Good luck :)
 

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As puppies, neither of those breeds will be manageable unless they get to run every day and I mean every day. Although, swimming is even better so a place with a pool might just work out. The golden I think should have a lesser exercise requirement.
 

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I will start this by saying that I've had dogs in both apartment and house situations. It's definitely possible to have a happy, well-adjusted dog in an apartment, but it is a LOT (I would choose this modifier over a little bit) harder to do than in a house with a fenced yard. Note that the fenced yard is the biggest difference.

More importantly, I've fostered a few puppies in a house before. I've only fostered a puppy in an apartment once... because it was a huge pain in the butt. After that experience, I told myself never again. I'm not saying it can't be done well -- it's just SO hard. Here's why:

1) Potty-Training. Baby puppies (8 weeks, the soonest you should bring either one of those dogs home) need to go outside to eliminate every half hour. 10 weeks, about every 45 minutes. 12 weeks, about 1 hour. Even you don't follow these guidelines exactly, you'll still need to take your puppy out many times a day. That's many times of putting your jacket on and leashing up puppy. That's waking up at 3 am to puppy cries, stumbling out of bed, running into walls, stepping on something you left in the walkway, leashing up puppy, cursing once you got outside because you didn't grab a poop bag, going back outside to get one, then being unable to fall asleep because you're wide awake now and the puppy is adamant that it is time to PLAY. That's not waking up like a zombie, opening the door to let puppy out, resting your eyes for a few minutes, the letting puppy back in and going back to sleep.

2) Associated with #1, picking up poop right away. This may just be a personal issue, but I really hate picking up warm, squishy poop. It's gross. I find it much more pleasant to be able to pick up nice, day old (or more) dry poop from a distance (as opposed to through a plastic heat-transferring bag). If you were in a house, you'd still have to pick up the occasional fresh poop from walks, but you'd have to do it MUCH less often... as opposed to 1-3 times a day. Tied to this, diarrhea. Most puppies have loose stool anyways, and it's not rare for them to get diarrhea in new situations. Try cleaning up unexpected diarrhea right away. THAT is an experience I am not ready to repeat, ever.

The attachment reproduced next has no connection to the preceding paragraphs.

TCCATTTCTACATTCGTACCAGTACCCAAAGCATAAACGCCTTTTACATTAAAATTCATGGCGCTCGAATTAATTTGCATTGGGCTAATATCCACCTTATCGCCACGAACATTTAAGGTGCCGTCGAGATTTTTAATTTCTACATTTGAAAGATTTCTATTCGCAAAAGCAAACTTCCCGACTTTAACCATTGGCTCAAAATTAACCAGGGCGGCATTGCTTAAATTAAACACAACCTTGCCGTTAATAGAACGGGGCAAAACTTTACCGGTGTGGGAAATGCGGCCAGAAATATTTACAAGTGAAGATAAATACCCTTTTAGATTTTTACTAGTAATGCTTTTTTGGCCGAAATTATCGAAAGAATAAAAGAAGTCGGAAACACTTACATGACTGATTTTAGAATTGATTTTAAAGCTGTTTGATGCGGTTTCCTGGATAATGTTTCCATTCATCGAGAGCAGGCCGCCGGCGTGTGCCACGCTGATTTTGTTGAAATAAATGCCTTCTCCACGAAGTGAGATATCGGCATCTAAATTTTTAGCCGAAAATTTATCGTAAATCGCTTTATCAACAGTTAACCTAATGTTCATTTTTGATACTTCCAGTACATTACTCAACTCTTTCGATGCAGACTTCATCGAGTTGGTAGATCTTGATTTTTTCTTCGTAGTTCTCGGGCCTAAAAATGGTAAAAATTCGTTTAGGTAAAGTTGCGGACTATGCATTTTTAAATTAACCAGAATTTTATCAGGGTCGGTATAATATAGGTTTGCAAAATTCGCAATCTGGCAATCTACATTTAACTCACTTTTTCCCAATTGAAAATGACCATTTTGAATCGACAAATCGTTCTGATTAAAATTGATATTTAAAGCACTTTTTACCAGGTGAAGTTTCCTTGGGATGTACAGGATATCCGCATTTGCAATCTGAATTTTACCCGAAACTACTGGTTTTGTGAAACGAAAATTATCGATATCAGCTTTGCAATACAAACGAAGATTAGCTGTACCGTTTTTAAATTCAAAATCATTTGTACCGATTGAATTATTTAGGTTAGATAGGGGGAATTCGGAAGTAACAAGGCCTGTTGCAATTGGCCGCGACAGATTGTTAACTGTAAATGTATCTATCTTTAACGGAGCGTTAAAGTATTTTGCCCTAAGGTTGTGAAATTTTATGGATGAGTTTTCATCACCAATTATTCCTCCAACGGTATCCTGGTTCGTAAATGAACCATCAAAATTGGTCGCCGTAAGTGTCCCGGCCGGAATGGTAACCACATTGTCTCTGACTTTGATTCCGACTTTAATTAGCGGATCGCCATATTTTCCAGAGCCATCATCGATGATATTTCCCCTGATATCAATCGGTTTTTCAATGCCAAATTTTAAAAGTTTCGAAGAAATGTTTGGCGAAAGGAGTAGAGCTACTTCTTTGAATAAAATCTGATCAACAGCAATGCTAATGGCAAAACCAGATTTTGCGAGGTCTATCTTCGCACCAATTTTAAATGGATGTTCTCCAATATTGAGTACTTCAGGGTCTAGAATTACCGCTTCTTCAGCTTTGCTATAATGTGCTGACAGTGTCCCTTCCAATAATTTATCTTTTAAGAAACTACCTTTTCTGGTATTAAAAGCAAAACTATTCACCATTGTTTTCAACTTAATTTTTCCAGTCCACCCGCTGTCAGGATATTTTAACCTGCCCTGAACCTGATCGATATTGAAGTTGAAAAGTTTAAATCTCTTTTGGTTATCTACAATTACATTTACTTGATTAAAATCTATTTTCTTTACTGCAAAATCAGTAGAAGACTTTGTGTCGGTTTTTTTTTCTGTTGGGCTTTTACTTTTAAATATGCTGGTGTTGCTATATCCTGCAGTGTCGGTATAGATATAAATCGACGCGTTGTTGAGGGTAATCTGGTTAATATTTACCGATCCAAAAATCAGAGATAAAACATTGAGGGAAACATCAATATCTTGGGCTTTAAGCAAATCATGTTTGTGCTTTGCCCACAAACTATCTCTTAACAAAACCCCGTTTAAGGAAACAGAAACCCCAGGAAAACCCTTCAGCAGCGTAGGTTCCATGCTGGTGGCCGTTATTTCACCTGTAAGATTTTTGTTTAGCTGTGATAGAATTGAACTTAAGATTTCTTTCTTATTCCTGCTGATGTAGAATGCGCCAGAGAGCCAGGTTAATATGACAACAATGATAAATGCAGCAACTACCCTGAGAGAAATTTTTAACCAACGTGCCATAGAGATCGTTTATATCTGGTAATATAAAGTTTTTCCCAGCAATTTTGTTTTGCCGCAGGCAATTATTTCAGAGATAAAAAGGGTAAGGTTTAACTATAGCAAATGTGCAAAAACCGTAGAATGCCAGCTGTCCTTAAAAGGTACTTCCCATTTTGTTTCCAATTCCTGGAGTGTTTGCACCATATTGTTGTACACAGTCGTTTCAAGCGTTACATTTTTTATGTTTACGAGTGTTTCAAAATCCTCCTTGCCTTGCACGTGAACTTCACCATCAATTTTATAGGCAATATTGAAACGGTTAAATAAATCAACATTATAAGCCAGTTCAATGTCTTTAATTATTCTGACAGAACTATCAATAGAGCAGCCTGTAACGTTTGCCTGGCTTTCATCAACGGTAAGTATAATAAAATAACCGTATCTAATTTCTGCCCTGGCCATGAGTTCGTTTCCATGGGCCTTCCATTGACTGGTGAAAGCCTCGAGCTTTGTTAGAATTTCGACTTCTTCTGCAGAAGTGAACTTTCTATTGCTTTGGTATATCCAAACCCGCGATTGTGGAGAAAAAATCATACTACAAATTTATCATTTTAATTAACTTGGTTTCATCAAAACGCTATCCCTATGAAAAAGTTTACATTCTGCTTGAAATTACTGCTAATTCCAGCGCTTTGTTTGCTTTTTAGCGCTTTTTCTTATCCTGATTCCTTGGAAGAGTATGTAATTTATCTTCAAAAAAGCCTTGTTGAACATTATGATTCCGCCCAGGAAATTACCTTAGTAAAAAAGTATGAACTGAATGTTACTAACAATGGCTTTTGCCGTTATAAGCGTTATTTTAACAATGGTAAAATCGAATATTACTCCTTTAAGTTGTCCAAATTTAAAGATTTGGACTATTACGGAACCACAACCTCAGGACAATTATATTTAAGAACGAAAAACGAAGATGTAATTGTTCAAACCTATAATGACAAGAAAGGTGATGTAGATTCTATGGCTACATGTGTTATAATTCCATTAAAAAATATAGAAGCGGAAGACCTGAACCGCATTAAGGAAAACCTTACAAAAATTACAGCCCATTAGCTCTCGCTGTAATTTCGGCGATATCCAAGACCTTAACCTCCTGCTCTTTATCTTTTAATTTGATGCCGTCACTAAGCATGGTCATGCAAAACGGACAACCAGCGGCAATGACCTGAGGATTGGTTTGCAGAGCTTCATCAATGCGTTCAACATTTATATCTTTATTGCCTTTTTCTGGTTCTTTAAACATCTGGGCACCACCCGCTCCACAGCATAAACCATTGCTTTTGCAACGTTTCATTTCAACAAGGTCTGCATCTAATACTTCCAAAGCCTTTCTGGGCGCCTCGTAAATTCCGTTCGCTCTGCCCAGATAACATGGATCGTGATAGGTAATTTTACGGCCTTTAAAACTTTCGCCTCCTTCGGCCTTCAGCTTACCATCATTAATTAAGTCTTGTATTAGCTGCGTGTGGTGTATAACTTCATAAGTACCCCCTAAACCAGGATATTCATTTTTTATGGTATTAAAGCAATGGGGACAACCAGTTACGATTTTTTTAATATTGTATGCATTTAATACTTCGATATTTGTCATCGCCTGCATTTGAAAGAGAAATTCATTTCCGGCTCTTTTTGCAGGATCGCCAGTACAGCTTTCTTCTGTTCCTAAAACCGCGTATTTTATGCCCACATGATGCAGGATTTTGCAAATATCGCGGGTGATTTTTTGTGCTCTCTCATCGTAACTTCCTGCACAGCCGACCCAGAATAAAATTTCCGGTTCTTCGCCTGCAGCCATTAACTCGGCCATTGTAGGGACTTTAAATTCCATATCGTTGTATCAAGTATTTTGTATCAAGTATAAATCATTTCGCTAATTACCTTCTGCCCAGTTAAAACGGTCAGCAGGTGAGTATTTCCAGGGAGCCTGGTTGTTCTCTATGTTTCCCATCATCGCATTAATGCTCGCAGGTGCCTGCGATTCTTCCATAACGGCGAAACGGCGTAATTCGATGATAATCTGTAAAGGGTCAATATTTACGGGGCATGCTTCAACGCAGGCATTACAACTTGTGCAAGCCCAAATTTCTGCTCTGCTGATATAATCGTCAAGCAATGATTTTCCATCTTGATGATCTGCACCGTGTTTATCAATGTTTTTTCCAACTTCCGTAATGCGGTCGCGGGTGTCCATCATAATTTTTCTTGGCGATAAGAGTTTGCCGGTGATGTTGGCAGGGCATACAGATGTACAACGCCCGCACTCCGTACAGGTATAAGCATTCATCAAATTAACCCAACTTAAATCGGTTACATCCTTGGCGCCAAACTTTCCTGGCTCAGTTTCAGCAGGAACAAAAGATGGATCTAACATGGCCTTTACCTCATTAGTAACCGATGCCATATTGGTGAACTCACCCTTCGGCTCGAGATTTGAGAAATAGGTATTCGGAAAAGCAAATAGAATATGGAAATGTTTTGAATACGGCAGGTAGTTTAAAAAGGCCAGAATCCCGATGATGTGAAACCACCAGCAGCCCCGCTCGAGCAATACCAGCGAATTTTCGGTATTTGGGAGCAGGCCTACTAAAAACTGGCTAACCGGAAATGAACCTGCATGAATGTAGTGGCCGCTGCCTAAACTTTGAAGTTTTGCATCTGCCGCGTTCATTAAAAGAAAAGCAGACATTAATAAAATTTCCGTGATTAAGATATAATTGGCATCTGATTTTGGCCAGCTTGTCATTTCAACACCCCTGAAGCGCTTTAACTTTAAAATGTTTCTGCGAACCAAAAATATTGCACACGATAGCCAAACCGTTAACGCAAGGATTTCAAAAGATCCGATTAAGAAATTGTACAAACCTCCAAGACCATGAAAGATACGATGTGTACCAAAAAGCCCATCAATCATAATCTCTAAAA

3) Noise. Most puppies cry. Some puppies are bigger whiners than others. Your dog may be too noisy for your neighbors, who may complain and create problems. This can often be worked around, though.

4) Mental Stimulation and Exercise.

Having a yard doesn't really help much to exercise a dog anyways. You can't just put a dog outside and expect it to work itself out.
While the last part is absolutely true (dogs rarely exercise themselves sufficiently), having a yard makes exercising a dog A LOT easier. It definitely REALLY helps. Yards are areas to play fetch. Yards are areas to play "sorta" fetch (for dogs that haven't quite mastered the retrieving part but will chase things that are thrown). Yards are areas to exercise a dog with a flirt pole, play chase and tag, roll around in the yard together, swim if you have a pool or buy a kiddie pool, dig in a sandbox, meet/bark at/chase wildlife, listen to cars and people drive buy, smell barbecues, sunbathe, etc.

My new dog is REALLY easy to exercise because of her yard. While she still gets a daily walk, I've also discovered that if you make a motion as though you are going to chase her, she will ZOOM in circles around the yard... and as long as you convince her that you are sort of trying to catch her, she will continue to ZOOM. 15 minutes of this game and she's worn out, and all I have to do is say "I'M GONNA GETCHA!"